A good story is linked under the surface so it builds steadily from beginning to end. But amateurs don't know that, so when they get an idea, they immediately start writing script pages, and they inevitably write themselves into a dead-end 20-30 pages in. Also, writer's block is almost always caused by not knowing where the story is going. That's why, before writing script pages, you always want to start by figuring out the seven steps of your story. The seven steps are in your story right now. It's your job to find them, dig them out and make them say what you want them to say.
Question: You've consulted on over 1,000 movie and TV scripts. What are the typical weaknesses you find in scripts?
John Truby: I'll give you five.
- The story idea the writer comes up with is not original. Biggest mistake writers make.
- Writers often use the wrong genre to develop the idea, or they impose a bunch of pre-determined genre beats onto the idea instead of finding the story events that are original to the idea.
- They think a script is all about finding the "high concept" premise, but they don't realize that high concept only gives you two or three big scenes. So they don't know how to extend the high concept into a 100-page script.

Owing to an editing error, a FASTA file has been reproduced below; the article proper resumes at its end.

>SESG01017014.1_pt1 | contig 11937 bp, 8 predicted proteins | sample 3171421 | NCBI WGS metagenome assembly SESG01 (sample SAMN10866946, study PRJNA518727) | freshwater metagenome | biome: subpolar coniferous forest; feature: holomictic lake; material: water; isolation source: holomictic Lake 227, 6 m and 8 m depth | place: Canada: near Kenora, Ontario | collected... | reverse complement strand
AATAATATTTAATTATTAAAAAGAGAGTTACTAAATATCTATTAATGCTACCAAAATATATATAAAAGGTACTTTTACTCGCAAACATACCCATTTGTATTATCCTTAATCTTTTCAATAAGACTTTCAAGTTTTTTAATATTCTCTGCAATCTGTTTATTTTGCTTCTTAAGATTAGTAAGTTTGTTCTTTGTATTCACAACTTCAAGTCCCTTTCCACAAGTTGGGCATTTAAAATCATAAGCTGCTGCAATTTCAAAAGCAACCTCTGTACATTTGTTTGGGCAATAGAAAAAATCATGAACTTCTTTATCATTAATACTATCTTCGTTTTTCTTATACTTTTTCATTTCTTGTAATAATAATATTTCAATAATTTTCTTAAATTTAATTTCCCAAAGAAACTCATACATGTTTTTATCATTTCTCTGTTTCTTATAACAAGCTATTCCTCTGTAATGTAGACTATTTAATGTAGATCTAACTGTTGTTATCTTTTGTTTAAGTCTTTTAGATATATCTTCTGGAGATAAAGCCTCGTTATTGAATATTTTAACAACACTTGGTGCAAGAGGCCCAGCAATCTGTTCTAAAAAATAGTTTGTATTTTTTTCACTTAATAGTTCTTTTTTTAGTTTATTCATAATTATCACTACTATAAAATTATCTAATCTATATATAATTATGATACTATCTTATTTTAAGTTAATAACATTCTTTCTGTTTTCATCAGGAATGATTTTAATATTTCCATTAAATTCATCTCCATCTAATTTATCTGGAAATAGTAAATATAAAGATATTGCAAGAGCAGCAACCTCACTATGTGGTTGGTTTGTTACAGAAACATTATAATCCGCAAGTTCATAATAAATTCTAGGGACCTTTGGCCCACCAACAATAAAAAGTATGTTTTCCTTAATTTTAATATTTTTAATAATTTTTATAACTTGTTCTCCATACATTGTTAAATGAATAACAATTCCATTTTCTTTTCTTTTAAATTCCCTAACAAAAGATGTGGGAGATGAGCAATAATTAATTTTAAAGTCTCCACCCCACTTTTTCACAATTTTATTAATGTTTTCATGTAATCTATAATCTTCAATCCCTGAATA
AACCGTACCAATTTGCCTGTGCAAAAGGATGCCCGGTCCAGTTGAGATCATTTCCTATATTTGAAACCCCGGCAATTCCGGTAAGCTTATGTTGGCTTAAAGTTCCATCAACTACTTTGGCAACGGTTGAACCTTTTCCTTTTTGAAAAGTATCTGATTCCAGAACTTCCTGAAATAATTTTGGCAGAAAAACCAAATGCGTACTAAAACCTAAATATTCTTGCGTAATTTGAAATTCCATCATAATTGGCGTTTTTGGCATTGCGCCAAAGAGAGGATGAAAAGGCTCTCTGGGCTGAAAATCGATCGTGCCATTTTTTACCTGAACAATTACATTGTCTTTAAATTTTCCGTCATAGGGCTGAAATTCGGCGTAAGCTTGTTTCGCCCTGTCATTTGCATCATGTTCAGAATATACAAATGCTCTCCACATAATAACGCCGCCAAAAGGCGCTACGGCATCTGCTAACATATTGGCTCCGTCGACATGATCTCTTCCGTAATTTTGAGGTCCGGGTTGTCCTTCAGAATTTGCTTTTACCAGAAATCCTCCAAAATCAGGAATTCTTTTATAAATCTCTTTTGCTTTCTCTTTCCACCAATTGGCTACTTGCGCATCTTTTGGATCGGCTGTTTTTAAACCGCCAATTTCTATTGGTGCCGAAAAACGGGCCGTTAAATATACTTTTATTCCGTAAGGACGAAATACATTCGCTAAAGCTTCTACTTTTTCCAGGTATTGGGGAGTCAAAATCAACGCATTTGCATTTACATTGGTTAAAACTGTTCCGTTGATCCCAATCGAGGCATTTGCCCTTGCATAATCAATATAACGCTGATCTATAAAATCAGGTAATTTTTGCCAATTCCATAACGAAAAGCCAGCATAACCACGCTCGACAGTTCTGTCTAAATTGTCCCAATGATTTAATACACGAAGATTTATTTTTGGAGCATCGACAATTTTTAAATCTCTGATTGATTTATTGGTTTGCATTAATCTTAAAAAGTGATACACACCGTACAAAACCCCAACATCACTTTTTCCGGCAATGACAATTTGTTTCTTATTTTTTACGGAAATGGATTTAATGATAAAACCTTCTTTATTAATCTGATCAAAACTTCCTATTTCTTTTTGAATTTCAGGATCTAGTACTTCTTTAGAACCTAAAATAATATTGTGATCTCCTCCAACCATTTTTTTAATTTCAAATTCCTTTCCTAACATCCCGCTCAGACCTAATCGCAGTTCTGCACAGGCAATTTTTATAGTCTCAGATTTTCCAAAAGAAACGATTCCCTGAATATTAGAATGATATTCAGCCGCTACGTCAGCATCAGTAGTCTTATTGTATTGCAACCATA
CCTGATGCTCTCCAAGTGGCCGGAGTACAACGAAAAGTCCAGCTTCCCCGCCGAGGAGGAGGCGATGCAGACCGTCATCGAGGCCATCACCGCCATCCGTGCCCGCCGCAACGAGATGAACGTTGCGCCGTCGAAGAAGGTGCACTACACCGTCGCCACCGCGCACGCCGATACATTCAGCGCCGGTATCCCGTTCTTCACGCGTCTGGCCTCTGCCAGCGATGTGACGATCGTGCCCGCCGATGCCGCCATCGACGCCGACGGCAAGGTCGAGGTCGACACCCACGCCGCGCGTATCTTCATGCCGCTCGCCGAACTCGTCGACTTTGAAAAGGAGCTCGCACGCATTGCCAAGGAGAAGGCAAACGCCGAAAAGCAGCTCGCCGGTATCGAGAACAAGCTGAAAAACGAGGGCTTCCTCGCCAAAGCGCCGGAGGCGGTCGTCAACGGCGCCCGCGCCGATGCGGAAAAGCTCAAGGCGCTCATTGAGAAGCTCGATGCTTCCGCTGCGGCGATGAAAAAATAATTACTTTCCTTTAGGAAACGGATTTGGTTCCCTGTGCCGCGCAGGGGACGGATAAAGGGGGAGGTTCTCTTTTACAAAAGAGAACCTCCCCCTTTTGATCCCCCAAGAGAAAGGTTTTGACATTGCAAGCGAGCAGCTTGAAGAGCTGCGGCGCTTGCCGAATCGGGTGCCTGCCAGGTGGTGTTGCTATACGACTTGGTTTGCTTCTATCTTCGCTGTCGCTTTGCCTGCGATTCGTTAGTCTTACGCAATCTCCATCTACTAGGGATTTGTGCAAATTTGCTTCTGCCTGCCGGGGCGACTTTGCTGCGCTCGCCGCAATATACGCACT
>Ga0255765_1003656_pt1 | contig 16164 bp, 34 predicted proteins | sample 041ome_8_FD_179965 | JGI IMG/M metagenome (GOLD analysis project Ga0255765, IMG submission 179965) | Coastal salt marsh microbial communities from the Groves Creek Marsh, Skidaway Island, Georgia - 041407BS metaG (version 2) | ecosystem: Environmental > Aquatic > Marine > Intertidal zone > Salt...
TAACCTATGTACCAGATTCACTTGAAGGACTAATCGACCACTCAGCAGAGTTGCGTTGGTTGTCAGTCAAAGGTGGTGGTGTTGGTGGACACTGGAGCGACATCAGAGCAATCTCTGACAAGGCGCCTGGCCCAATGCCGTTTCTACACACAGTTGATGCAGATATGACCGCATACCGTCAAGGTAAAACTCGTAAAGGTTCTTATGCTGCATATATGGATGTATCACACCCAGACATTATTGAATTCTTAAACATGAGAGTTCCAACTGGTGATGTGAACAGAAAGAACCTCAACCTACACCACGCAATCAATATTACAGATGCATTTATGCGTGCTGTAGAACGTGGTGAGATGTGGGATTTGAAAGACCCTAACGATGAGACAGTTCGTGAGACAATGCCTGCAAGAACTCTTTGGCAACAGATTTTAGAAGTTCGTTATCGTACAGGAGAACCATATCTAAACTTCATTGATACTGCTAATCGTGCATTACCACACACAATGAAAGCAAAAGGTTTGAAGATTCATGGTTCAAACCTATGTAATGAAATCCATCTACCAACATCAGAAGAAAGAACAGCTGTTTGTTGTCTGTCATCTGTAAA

- They don't know how to build the story on the seven major story structure steps, so the plot fails to come out of character and the main character doesn't change.
- They think of the hero as a separate individual with a list of superficial character traits. Instead they should think of the hero as part of a web of characters, all connected in some way but with each character being structurally different from the others.
Question: How important is the process of rewriting?
John Truby: For most writers, the second draft is worse than the first.
This is one of the dirty little secrets of screenwriting, and it's one of the biggest reasons many writers give up. Writers always think they are the only person to experience this, while in fact it's the norm. Part of the problem comes from writers following the conventional wisdom that "writing is rewriting." It's true you have to rewrite your script many times. But many writers think that they should write their first draft quickly - just get it down on paper - and they'll fix it in the rewrite. This is a disaster because once a script is written it's like cement. It hardens in your mind and it's much harder to fix the problems. That's why it's so important to figure out the story structure before you write the first draft.